Thank you for your explanations and advice.

Rodger
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N4CR
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« Reply #7 on: June 12, 2010, 07:37:13 PM »

We had an extensive discussion of why two cores are needed here:

http://www.eham.net/ehamforum/smf/index.php/topic,41385.0.html

I was a little thick, but eventually the light came on.
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73 de N4CR, Phil

We are Coulomb of Borg. Resistance is futile. Voltage, on the other hand, has potential.
G3TXQ
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Posts: 1453




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« Reply #8 on: June 13, 2010, 02:06:48 AM »

Rodger,

A Voltage Balun will drive equal currents into the two legs of a load if the load is "floating" with respect to ground and there is no common-mode path. It has to, because the current that goes into one leg of the load must flow out of the other leg - there's nowhere else for it to go!

Therefore Trask is correct when he says that a 4:1 Guanella balun on a single core drives balanced currents into a floating load, but so does a 4:1 voltage balun, and *it* requires only one bifilar winding on the single core; what's more, the 4:1 Voltage Balun drives balanced voltages wrt ground which the 4:1 Guanella on a single core does not.

I never understood Trask's strange position on this, particularly given this statement from him in his paper on Transmission Line Transformers:

"In general, the Guanella 1:4 impedance transformer requires that each of the transformer sections be constructed on separate cores as the voltages are dissimilar even though the currents are the same."

How true!!

73,
Steve G3TXQ
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K1HH
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Posts: 7




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« Reply #9 on: June 13, 2010, 03:02:12 PM »

Thanks Phil for the link. A lot of good reading and its good to know I'm not the only person with these questions.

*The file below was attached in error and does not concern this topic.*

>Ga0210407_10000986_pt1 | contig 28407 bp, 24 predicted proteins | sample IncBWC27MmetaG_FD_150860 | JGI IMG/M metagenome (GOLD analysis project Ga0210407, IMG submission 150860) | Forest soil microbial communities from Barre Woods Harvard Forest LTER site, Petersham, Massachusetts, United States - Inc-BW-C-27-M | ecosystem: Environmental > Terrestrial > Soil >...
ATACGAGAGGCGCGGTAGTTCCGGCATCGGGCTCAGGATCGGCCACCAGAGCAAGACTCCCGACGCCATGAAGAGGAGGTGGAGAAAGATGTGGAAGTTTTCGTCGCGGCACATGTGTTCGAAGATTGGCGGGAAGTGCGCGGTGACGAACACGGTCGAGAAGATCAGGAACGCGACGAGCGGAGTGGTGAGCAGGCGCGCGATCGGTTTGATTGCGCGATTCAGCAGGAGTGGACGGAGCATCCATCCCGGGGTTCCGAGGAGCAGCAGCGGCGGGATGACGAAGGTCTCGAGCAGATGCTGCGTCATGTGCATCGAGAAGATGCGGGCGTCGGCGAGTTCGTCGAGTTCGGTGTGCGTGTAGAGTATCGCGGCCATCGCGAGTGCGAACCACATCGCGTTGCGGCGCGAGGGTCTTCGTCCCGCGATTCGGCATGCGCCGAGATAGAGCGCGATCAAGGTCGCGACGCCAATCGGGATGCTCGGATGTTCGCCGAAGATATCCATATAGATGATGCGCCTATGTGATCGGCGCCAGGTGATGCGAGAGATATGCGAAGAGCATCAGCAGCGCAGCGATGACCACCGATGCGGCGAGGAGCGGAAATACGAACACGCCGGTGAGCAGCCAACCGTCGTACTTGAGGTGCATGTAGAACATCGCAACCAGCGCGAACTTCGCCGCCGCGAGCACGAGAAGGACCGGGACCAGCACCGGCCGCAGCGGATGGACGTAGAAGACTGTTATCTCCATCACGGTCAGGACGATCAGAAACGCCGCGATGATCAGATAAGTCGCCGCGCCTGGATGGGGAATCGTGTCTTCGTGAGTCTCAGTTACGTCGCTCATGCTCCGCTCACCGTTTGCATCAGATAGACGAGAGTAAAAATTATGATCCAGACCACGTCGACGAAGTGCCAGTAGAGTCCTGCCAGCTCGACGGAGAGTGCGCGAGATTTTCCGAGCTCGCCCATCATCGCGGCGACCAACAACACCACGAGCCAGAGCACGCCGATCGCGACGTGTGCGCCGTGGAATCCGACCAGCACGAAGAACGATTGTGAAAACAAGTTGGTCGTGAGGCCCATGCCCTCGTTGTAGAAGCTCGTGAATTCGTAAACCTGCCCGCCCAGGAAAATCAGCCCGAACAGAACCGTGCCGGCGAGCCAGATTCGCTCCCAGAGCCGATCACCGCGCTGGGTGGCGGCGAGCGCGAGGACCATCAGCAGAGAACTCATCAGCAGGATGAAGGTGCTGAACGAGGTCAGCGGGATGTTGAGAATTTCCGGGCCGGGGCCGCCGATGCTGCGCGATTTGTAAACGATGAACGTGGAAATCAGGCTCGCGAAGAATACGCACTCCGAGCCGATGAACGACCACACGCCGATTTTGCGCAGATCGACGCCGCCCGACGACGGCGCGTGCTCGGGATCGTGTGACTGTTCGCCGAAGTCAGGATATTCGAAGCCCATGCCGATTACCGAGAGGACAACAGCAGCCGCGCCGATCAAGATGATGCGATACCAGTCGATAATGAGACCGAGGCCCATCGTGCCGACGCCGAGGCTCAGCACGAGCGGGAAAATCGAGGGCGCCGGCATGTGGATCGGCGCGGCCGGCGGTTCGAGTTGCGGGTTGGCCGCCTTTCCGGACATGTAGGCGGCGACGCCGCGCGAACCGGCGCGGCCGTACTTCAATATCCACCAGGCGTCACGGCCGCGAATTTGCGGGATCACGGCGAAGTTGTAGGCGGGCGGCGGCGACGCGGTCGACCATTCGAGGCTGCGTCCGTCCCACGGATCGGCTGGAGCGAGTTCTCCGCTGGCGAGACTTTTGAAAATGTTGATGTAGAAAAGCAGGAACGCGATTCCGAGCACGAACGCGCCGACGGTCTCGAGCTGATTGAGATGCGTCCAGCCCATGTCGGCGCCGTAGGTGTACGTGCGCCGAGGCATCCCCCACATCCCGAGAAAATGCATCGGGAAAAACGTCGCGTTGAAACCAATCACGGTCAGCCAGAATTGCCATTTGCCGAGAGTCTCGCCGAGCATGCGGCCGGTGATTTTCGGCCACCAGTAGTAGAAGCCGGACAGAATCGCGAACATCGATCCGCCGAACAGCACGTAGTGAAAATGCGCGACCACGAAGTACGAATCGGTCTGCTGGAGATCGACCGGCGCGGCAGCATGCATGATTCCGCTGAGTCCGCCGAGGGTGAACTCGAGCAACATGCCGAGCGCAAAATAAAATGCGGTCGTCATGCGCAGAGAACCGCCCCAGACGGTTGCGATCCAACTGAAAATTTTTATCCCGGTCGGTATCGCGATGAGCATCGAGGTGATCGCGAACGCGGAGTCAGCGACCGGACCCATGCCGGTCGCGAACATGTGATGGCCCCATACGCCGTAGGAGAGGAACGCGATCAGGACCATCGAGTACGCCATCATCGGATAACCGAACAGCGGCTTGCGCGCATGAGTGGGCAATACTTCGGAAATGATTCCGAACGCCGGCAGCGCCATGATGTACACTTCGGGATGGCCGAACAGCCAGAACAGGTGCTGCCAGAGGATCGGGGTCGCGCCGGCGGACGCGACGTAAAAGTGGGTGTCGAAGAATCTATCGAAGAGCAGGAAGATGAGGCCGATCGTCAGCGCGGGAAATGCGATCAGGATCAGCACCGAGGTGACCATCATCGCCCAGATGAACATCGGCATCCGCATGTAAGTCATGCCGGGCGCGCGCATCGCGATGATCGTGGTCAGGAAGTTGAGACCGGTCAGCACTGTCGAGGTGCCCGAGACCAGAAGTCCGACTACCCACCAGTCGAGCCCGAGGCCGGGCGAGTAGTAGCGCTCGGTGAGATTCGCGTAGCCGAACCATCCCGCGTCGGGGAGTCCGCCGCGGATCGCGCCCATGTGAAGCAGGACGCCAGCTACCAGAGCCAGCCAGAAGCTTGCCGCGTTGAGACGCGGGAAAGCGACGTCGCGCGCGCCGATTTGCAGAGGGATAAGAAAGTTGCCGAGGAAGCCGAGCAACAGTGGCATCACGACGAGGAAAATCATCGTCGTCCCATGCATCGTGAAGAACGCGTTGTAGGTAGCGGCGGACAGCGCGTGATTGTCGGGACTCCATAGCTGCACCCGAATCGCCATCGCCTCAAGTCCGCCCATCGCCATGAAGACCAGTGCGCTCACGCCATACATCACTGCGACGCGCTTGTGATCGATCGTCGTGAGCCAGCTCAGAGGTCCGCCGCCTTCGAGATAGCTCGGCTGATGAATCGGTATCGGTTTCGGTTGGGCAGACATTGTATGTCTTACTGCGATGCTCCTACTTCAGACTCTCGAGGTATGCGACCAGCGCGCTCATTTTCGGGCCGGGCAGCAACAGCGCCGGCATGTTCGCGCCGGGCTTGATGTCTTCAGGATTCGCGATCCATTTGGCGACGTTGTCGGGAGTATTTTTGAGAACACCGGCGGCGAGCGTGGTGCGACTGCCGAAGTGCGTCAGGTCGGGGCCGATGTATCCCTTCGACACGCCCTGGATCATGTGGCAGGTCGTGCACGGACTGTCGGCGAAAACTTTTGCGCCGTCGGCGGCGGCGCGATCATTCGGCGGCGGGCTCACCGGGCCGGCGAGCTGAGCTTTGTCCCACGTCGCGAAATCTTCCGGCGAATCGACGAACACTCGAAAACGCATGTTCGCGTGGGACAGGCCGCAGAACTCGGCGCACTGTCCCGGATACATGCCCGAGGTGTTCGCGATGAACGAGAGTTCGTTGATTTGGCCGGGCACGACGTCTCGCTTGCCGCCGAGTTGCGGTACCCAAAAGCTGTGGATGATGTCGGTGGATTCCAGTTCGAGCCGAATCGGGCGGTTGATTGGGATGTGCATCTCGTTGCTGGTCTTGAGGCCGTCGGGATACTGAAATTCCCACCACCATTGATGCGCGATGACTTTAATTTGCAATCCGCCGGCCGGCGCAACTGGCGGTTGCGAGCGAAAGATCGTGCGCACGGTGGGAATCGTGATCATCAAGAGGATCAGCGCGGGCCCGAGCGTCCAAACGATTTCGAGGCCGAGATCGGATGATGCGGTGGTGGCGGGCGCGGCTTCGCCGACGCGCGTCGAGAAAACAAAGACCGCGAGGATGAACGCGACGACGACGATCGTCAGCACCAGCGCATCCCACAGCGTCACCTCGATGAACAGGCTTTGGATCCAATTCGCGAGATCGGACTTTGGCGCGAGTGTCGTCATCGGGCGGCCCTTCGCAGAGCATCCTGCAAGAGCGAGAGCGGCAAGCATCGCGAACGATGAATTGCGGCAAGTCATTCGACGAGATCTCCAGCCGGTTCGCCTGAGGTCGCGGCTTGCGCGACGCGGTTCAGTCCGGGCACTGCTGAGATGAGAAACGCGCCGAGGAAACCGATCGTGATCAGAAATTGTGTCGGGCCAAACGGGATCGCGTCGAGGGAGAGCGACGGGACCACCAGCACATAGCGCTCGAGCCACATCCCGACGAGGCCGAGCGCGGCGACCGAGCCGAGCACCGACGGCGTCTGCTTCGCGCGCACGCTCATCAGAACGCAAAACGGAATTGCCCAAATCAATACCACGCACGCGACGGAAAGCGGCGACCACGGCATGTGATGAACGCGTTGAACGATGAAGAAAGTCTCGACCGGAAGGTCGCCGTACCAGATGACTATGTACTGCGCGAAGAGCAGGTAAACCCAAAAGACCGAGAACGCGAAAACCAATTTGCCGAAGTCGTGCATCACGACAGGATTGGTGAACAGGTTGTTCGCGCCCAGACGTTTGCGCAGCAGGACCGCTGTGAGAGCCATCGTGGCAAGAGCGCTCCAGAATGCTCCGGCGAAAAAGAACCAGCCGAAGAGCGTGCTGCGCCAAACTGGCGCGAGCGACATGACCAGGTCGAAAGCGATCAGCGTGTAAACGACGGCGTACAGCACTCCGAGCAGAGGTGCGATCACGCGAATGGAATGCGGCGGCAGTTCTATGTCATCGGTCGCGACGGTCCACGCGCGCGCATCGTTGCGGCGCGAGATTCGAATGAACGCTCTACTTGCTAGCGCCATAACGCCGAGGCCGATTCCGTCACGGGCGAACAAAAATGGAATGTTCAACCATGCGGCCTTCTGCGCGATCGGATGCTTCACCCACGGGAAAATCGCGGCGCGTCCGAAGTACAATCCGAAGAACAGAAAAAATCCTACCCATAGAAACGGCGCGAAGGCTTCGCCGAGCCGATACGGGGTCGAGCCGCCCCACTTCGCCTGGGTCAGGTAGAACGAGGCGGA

Steve, I also reread Sevick's book and now find his comments about two windings on a single core working only in certain instances depending on whether the load is floating, grounded at center, or grounded at bottom (Unun).

Whatever the device is...two windings on a common toroid...it continues to be propogated in the literature and sold by various online vendors as a current balun.

I'll whip up a two toroid version tomorrow, plenty of time for Field Day.

Thanks and 73s,

Rodger
K1HH
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NR4C
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Posts: 306




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« Reply #10 on: June 14, 2010, 06:09:06 AM »

For a bit more data, check out the balun design by N1LO at:  http://k4rc.net/Newsletter.htm/ and check out the link under 2008 labeled "BALUN Plan".  This is a two core, switchable 4:1/1:1 balun.  It is very simple to make, and works well with my OCF 80 meter antenna.  It is sugested to use 10 turns rather than 9 as the nine turn version has a little 'blip' in the 17 meter band, 10 turns moves it below the 17 meter band.

...bc   nr4c
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G3TXQ
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Posts: 1453




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« Reply #11 on: June 14, 2010, 07:43:19 AM »

For a bit more data, check out the balun design by N1LO at:  http://k4rc.net/Newsletter.htm/ and check out the link under 2008 labeled "BALUN Plan".  This is a two core, switchable 4:1/1:1 balun.  It is very simple to make, and works well with my OCF 80 meter antenna.  It is sugested to use 10 turns rather than 9 as the nine turn version has a little 'blip' in the 17 meter band, 10 turns moves it below the 17 meter band.

...bc   nr4c

I never understood that arrangement - why you would switch the two chokes in parallel for a 1:1 balun, rather than just use one? We go to all the trouble of trying to wind a choke with a high common-mode impedance, and then throw half of it away by connecting two in parallel Smiley

I could understand it if it was important to maintain a winding characteristic impedance of 50 ohms, but the article stays the intended application is a multiband antenna fed with parallel line, in which case the winding impedance isn't at all critical.

I believe that Elecraft do the same in their B2 balun kit.

What is it these guys know that I'm missing?

73,
Steve G3TXQ
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K1HH
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Posts: 7




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« Reply #12 on: June 14, 2010, 12:44:28 PM »

Thanks Ron for the links. Its a nice Newsletter too.  I can while away time reading each issue.

Steve.  Elecraft and even MFJ (I think) have made switchable baluns. It may be for an alleged convenience for the customer or a marketing reason, and does not imply that they know any more than you. Remember, other people do things for their reasons, not yours.

I believe the Elecraft even uses a binocular core for their balun.

I have found some internet vendors selling the "two-windings on one FT-140-61 core and capable of full legal limit power."

Methinks there's some smoke being blown, and most assuredly some smoke might be let out.

Rodger
K1HH
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G3TXQ
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« Reply #13 on: June 14, 2010, 01:01:58 PM »

I believe the Elecraft even uses a binocular core for their balun.

Rodger,

The idea of using a binocular core is sound. Unlike the toroid it's able to support different flux levels in the two chokes because the magnetic path is not common.

73,
Steve G3TXQ